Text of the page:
Under the American Constitution, a trial by jury is a guaranteed right in most criminal and civil cases. No knowledge is needed about jury duty facts in order to serve as a juror. There are two judicial systems-federal and the state-and while there are many similarities between the two, state systems for jury selection do differ in some instances.
The following qualifications and stipulations apply:
Both the federal and state systems use lists to contact potential jurors that are usually obtained from state driver's license information or registered voter lists. When a case is set to go to trial, the court clerk uses these lists to randomly select a pool of potential jurors chosen as a fair cross section of the community. Those chosen are summoned to appear on a certain date. Both lawyers question them, under oath, to determine whether or not they are fit for service through a process called "voir dire."
Number of jurors chosen
In federal and state criminal cases, usually 12 jurors are chosen with a differing number of alternate jurors, depending upon the case. In some cases between one and six alternates are selected in order to step in should one of the 12 regular jurors become ill or disqualified in some way. Federal and state civil cases require from six to 12 jurors, with two alternates usually chosen. All alternates sit in the jury box and listen to trial deliberations even though they might not be called upon to render a verdict.
Allowable reasons to avoid jury duty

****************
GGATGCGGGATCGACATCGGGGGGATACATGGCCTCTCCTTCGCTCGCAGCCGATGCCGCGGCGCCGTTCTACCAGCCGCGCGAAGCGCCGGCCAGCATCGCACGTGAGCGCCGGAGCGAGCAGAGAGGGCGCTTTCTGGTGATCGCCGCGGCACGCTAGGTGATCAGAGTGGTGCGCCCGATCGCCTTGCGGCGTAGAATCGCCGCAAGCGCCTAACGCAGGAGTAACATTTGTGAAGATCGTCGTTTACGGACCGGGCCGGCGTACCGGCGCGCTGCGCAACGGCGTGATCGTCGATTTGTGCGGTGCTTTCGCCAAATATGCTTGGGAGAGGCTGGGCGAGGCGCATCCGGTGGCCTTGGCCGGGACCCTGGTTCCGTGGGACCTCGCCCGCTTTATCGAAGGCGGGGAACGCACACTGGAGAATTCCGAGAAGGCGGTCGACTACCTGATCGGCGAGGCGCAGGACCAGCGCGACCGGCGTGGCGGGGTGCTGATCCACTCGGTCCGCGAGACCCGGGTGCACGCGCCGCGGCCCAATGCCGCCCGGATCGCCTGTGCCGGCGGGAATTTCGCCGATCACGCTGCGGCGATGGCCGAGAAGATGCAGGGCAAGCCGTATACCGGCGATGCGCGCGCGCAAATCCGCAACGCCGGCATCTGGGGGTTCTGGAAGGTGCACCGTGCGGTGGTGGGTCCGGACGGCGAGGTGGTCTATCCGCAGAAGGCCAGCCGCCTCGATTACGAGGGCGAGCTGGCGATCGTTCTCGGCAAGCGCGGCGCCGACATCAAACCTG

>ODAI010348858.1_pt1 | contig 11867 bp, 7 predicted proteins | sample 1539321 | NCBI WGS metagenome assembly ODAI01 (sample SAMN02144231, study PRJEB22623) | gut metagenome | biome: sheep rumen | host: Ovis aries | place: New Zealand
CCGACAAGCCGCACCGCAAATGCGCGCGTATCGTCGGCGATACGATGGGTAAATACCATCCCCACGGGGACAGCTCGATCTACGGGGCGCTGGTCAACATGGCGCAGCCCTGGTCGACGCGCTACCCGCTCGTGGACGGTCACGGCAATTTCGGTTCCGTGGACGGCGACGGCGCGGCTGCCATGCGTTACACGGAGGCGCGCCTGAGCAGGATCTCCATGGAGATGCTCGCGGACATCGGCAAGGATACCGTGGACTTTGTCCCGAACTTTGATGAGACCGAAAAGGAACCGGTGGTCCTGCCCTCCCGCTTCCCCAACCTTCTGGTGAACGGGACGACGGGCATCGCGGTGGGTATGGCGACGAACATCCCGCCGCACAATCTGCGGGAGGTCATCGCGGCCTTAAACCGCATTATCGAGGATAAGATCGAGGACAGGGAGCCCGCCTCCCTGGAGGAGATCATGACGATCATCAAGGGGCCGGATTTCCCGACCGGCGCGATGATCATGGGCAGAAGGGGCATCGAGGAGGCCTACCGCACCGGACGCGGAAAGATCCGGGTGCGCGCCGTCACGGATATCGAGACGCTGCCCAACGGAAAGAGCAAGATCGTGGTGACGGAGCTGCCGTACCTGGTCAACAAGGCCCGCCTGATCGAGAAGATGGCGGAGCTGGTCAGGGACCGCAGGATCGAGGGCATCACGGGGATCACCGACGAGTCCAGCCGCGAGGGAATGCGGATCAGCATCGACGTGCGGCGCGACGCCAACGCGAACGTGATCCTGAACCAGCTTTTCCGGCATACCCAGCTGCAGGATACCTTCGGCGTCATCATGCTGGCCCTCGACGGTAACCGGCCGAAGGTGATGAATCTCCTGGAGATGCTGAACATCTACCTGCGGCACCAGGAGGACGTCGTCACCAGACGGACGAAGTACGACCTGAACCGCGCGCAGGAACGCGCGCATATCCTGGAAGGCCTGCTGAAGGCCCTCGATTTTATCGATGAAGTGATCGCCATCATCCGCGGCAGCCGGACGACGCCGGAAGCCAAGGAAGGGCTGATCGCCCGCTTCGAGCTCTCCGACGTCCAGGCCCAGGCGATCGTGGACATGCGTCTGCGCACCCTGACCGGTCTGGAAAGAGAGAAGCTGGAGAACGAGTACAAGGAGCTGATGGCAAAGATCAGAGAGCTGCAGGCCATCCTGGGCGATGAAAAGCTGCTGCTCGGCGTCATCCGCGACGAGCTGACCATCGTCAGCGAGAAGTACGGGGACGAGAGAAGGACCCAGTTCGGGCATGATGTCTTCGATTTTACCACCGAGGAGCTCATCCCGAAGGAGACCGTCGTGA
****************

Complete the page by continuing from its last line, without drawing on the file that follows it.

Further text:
Unless an individual can prove a personal or severe financial hardship, most judges will not excuse people from jury duty. Having a job isn't a qualified excuse because most employers will allow their employees to serve, even if they won't pay them. Other reasons for dismissal include a conflict of interest with the case, knowing anyone involved in the case, or a bias formed as a victim or through a family member's experience. At the federal level, no members may serve on jury duty that are actively serving in the armed forces, are employed by local fire or police departments, or are employed by federal, state or local governments.
Payment for jury duty
While federal courts pay $40 per day for each day of service, payment for state court service varies and is usually a little less. As an example, in Nevada, state district jury pay is $35 per day, but state rules often change. If a juror travels a long distance, sometimes modest travel expenses are included or hotel accommodations provided. In most instances, courts pay for reasonable parking fees. Courts also have the discretion to pay an additional per diem if a trial lasts longer than 30 days.
Multiple jury duty service
Even though you serve on a jury, that doesn't mean that you won't be called again should your name be randomly chosen another time. The Federal system allows for a two year break from service while states have their own rules. In Nevada, there is a three year grace period.
Most people usually feel annoyed when they open the mail and find a jury summons. Keep in mind that if you were ever to need a jury, you would want qualified, intelligent people sitting in the jury box.